An additional concern of the enquiry was that no consideration had been given to the possibility of credit card identity theft. One such instance of this was the case of Consultant Dr Paul Grout who was under investigation and in April 2004 successfully proved his innocence in Hull Crown Court. Dr Grout had paid for a restaurant meal in the UK by the means of his credit card; his details had been fraudulently stolen and had fallen into the hands of a user in the United States (Leppard, 2005).

In a recent case not under the remit of Operation Ore, a man was acquitted of downloading child pornography at Southwark Crown Court in October 2010 and awarded £180,000 in damages after his PC had been affected by a virus. In the process of the investigation the accused, Chris Singam, had been originally investigated by the Fraud squad rather than specialists in online child sex abuse crime. Mr Singam had been found not guilty based on the evidence of a computer specialist who provided technical evidence to prove that the computers in his office had been attacked by a virus and he had not intentionally download illegal images (Welham, 2010). In the process of the investigation, Mr Singam’s business had collapsed and he had been ostracised by the local community (Shorter, 2010).

Although these cases should not reflect away from the successful convictions for these offences, Operation Ore has exposed the human effects of those involved in Child abuse investigations. The effects on family life and career progression will have far reaching consequences even if the accused is found not guilty. An expert witness, Duncan Campbell, who gave evidence in one of the many Operation Ore investigations, reflects on the stigma attached to individuals in these cases and argues that internet users in such cases can become the victims through a “combination of technical naivety and fear” (Campbell, 2005).

It is also clear that technology raises many issues than is evident in offline child abuse cases. Establishing guilt through a user’s PC or mobile phone records may prove difficult. Although technology can provide the trails of data evidence, it cannot necessarily prove the activity was paved through the actions of the accused. That will require the use of highly trained specialists to work alongside traditional policing methods to successfully prove liability.


Undoubtedly the Internet has given those who partake in online child sex abuse, a gateway to view pornographic images and an effortless passage through social networking sites and messenger services the potential to sexually abuse children offline. Keeping safe 99% of children in the UK between the ages of 8 and 17 years old with internet access is a colossal task.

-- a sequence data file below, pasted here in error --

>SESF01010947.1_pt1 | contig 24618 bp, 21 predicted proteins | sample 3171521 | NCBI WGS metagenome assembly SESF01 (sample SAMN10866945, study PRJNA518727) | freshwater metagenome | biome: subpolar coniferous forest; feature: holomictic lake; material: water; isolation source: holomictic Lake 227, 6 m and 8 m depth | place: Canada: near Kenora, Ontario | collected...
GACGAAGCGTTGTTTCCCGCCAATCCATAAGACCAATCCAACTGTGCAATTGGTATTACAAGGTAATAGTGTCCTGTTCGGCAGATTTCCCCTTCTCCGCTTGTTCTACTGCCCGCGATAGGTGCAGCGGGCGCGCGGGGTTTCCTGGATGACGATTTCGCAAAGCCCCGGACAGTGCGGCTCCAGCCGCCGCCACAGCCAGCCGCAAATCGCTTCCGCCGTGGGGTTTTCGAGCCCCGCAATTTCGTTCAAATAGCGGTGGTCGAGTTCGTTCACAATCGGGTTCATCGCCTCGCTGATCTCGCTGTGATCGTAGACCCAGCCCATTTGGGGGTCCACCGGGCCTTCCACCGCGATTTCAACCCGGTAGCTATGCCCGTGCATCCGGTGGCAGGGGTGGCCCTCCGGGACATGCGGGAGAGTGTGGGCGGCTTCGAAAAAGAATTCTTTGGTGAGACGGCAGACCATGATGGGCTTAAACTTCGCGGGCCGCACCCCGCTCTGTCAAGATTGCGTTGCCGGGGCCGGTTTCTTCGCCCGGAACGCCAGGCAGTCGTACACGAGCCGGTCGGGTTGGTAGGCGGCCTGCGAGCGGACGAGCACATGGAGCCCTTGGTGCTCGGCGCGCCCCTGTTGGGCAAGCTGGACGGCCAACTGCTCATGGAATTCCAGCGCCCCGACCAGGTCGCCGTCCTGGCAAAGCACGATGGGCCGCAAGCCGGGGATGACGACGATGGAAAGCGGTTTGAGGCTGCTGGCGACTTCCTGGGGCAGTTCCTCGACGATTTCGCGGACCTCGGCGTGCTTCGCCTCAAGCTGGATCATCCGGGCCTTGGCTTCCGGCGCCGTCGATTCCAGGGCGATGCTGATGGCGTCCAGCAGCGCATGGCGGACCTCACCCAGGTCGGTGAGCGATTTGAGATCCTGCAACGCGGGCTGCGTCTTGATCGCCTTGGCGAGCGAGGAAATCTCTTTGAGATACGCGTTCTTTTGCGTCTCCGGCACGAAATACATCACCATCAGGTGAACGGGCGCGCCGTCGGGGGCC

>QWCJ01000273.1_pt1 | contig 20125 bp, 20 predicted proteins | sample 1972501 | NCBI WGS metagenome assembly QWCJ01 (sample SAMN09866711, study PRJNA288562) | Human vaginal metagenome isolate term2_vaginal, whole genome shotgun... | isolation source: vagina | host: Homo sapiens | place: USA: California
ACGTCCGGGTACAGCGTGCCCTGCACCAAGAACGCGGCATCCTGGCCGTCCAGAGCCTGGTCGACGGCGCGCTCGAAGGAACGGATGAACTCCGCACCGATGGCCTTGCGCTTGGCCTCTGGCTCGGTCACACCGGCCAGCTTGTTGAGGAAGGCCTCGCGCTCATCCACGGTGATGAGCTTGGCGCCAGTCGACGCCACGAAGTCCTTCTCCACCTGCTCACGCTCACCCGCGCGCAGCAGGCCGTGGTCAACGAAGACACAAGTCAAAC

In view of the rise in internet service and the number of children using the internet, it is evident that the Government through legislation and policing, alongside the internet industry, educational and charitable organisations are proactively working to make the internet a safer place. Revisions of outdated Acts of Parliament are enabling the courts to prosecute offenders under new laws as technology increasingly plays its role in crime. However, technology moves faster than legislation and the Law may not be prepared for technological advances.

Educating children and parents through online safety campaigns such as the thinkuknow campaign will alert users not only to the dangers of internet use and will empower them to report suspected crimes making the internet a safer place for others. This could be improved further by television campaigns to reach a wider audience.

Dedicated UK specialist organisations such as CEOP and the IWF are working in collaboration with national, European and International organisations to pool data resources as networks of internet crimes operate on a global level. This can only benefit the fight against child online abuse as networks cover global areas. However, there is not a global strategy or organisation in which all countries participate. The Virtual Global taskforce could extend to include other countries in order to be truly international.

And finally, Operation Ore reminds us of the emotive nature of involvement in Child abuse cases whether on or offline. Although a large number of offenders were successfully and rightly prosecuted under this investigation, large numbers of those have been left with a lifelong stigma which surrounds this type of offence due to flaws in technical evidence.

The need for highly specialised experts is paramount to ensure not only the safety of children on the internet but to bring offenders to justice for their crimes and to protect those not guilty of these crimes from persecution.